Over 1.5 million measurements of protein expression and phosphorylation now available at new KiNET-Antibody Microarray website
VANCOUVER, July 13, 2011 /PRNewswire/ - Kinexus Bioinformatics Corporation, a world-leader in molecular intelligence research, announced a major expansion in its KiNET DataBank (http://www.kinexus.ca/ourServices/kinet/kinet.html) for the study of cell communication systems with the launch of the KiNET-Antibody Microarray (KiNET-AM) website. This open access, online resource for the scientific community features over 1.5 million measurements of the levels and phosphorylation status of over 400 distinct protein kinases and their targets in over 2000 tissue and cell specimens. All of the data was generated in-house at Kinexus with its proprietary KinexTM antibody microarrays with biological samples provided over the last 5 years by over 600 academic and industrial laboratories from around the globe. KiNET-AM complements the KiNET-Immunoblotting (KiNET-IB) DataBase that was first launched in 2005. KiNET-IB contains over 200,000 measurements of protein phosphorylation and expression as determined with Kinexus' KinetworksTM Multi-immunoblotting technology. Together, KiNET-AM and KiNET-IB provide the world's largest repository of semi-quantitative proteomics data with antibody probes.
The human genome encodes at least 516 protein kinases that regulate each other and ~22,500 other diverse proteins to coordinate all cellular operations in signaling networks. Kinases function by tagging target proteins at specific locations with phosphates (P-sites), a process known as phosphorylation. These P-sites serve as molecular on/off switches. Protein kinases are well recognized by the pharmaceutical and biotech industry as highly productive targets for drug development with application to over 400 human diseases. Cancer, diabetes, Alzheimer's disease are just a few of many examples of disorders that arise from cellular miscommunication.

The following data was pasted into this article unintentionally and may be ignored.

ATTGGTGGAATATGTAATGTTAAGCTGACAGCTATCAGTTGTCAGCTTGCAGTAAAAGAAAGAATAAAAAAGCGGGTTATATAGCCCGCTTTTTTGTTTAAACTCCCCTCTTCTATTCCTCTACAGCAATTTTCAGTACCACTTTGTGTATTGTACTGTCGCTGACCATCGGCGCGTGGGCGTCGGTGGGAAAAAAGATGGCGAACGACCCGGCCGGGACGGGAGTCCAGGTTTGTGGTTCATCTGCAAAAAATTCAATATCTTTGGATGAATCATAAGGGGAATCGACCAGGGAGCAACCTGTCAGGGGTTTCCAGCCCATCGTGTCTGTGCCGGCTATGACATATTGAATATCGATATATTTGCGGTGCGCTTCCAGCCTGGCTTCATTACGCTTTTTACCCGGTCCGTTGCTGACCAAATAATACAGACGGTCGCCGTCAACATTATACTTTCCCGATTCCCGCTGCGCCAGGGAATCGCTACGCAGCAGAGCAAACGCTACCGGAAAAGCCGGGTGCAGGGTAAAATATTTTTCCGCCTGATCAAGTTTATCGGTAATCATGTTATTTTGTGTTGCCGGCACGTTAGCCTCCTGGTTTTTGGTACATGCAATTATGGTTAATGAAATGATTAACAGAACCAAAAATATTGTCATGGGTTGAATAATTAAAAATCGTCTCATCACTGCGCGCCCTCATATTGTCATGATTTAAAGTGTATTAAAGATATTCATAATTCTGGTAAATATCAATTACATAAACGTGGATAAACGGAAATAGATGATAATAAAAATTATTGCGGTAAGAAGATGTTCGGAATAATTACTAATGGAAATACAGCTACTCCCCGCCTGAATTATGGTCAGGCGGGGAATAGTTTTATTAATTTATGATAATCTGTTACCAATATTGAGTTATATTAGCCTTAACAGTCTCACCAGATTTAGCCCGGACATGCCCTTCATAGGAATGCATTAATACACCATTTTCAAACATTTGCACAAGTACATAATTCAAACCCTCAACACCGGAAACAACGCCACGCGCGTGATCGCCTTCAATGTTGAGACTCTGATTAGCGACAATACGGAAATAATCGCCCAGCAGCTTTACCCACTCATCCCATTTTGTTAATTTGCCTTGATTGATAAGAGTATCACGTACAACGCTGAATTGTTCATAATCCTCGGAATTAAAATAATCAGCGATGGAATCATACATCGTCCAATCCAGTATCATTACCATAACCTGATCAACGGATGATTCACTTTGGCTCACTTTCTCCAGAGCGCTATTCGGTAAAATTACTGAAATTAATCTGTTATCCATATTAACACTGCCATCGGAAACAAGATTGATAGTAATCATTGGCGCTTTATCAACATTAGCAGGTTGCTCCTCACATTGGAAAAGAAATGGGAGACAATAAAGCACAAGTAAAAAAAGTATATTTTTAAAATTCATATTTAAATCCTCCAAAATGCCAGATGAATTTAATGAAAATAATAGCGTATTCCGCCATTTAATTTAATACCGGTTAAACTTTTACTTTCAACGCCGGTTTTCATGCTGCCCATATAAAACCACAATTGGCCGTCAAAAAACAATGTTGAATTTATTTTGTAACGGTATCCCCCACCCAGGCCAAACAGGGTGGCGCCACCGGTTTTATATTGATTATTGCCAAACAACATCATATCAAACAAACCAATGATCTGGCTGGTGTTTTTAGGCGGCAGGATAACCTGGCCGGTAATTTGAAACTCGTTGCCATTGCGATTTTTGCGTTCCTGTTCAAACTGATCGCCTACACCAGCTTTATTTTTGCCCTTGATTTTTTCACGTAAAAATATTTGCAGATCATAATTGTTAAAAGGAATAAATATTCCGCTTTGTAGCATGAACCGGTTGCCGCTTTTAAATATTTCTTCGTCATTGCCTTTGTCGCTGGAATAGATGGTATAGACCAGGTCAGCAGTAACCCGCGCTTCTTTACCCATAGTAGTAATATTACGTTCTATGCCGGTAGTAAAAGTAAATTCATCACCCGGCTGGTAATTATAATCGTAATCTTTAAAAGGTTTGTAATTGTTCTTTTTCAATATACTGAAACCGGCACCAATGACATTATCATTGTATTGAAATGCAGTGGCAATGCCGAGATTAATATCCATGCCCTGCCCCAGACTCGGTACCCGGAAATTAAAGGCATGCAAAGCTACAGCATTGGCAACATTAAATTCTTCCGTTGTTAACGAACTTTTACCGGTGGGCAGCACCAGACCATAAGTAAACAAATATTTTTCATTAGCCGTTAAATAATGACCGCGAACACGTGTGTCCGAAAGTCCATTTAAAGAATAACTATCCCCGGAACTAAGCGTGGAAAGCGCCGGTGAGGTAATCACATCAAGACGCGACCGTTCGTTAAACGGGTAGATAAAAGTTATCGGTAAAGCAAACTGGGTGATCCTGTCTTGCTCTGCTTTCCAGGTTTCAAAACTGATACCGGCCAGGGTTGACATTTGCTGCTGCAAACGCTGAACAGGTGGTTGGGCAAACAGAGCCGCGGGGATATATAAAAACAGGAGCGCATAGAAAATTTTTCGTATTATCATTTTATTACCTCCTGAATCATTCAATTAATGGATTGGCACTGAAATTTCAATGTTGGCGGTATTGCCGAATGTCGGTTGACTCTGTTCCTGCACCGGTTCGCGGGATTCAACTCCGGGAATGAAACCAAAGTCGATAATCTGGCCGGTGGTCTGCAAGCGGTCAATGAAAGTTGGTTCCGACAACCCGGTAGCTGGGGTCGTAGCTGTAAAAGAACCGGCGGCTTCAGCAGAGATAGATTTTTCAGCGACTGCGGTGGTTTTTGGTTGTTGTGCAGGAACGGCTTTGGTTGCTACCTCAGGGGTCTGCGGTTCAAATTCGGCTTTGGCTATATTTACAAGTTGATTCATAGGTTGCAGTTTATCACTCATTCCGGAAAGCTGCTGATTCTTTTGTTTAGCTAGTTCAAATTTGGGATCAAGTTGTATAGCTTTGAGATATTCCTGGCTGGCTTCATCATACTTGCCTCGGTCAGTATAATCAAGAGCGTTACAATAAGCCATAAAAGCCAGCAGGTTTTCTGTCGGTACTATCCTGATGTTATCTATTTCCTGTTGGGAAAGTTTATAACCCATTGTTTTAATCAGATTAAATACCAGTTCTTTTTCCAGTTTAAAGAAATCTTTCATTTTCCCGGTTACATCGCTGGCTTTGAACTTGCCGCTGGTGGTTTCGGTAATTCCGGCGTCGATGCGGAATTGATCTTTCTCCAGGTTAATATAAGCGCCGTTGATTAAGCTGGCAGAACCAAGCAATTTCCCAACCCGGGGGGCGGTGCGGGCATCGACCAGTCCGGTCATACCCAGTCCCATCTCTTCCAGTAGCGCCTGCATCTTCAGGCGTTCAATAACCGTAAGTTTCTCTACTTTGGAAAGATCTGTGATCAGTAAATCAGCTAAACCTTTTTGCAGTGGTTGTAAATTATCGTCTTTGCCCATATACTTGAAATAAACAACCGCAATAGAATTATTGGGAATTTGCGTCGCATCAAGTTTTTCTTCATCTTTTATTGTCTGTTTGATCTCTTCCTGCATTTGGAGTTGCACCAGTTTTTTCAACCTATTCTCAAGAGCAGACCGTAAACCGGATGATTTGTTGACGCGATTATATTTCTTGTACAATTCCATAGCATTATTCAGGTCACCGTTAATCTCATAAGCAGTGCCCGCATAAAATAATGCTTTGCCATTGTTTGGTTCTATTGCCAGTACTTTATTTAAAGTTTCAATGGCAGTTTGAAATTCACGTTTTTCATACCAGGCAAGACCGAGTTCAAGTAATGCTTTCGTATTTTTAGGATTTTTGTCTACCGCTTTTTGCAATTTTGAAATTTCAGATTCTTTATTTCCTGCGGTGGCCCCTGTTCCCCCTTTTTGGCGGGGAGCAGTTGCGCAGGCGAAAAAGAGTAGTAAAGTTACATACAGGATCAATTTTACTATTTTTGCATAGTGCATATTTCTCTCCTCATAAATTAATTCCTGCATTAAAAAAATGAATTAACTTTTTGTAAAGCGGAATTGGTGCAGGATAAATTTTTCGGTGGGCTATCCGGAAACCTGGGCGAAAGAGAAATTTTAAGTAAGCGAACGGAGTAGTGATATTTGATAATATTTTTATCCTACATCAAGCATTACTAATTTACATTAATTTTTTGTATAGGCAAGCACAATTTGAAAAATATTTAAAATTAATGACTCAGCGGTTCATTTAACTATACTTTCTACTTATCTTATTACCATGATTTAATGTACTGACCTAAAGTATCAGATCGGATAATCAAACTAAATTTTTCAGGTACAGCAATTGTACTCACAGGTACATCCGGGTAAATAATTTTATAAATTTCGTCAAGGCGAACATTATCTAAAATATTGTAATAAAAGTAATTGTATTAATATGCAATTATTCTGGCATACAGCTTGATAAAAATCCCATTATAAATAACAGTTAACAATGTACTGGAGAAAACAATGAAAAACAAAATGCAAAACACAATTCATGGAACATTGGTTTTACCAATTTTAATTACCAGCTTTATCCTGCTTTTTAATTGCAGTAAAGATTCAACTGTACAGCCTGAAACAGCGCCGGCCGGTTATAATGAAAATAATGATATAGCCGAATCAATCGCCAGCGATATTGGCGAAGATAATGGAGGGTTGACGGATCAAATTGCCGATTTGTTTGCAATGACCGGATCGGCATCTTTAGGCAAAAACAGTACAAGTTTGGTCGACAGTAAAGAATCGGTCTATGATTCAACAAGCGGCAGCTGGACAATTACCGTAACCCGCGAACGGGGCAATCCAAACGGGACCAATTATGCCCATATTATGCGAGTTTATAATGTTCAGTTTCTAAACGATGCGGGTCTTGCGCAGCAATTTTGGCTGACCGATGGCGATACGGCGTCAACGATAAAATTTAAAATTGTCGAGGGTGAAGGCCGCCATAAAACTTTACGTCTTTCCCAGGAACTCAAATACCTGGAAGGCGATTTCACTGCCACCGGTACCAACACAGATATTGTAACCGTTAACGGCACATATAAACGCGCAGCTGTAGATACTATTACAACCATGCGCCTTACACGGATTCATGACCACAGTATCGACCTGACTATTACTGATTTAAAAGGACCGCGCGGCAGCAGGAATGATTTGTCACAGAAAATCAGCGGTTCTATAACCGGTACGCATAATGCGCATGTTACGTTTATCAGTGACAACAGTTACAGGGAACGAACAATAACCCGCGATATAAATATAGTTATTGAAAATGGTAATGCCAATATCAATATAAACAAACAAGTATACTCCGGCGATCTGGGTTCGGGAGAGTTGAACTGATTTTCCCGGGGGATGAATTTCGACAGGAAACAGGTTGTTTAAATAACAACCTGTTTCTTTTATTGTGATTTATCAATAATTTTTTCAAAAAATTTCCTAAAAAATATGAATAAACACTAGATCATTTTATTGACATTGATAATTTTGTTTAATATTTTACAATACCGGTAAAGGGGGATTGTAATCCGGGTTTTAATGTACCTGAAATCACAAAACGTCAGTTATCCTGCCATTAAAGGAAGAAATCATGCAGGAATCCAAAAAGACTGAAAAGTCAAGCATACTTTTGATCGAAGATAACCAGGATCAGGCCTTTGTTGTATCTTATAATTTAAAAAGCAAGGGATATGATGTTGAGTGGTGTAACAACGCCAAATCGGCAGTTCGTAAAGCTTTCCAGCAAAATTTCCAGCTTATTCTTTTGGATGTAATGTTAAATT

The KiNET DataBank is one of several open access initiatives from Kinexus to promote the advancement of biomedical research into cell signaling systems for disease biomarker identification and development of specific therapeutic drugs to enable personalized medicine delivery. Earlier this year, Kinexus also updated its PhosphoNET KnowledgeBase (www.phosphonet.ca) to feature data on over 93,000 experimentally-confirmed human P-sites and 560,000 additional predicted P-sites, including prediction of which kinases individually target each of these P-sites, and their evolutionary conservation in over 20 other diverse organisms.
"While all human cells carry the same genes, the production of proteins from these genes and the subsequent regulation of proteins by phosphorylation is markedly different and constantly changing in the various cell types found in the tissues and organs of the body" commented Dr. Steven Pelech, President and Chief Scientific Officer of Kinexus and a professor in the Department of Medicine at the University of British Columbia. "Monitoring the expression and phosphorylation of specific proteins is immensely more challenging than genomic analyses, but is essential for guiding biomedical researchers in more fruitful directions to define biomarkers for disease diagnosis and kinase drug targets for development of new treatments."
For 12 years, Kinexus has been a unique provider of proteomics services to academic and industrial laboratories to track protein kinases and their phosphoprotein targets in experimental tissue and cell specimens. The company has developed a diverse panel of microarrays and complementary technologies that can monitor the presence and activity levels of hundreds of kinases and their targets, their interactions, and the effects of promising drug candidates. The application of this knowledge positions Kinexus and its clients for improved disease diagnosis and personalized drug therapies to improve human health.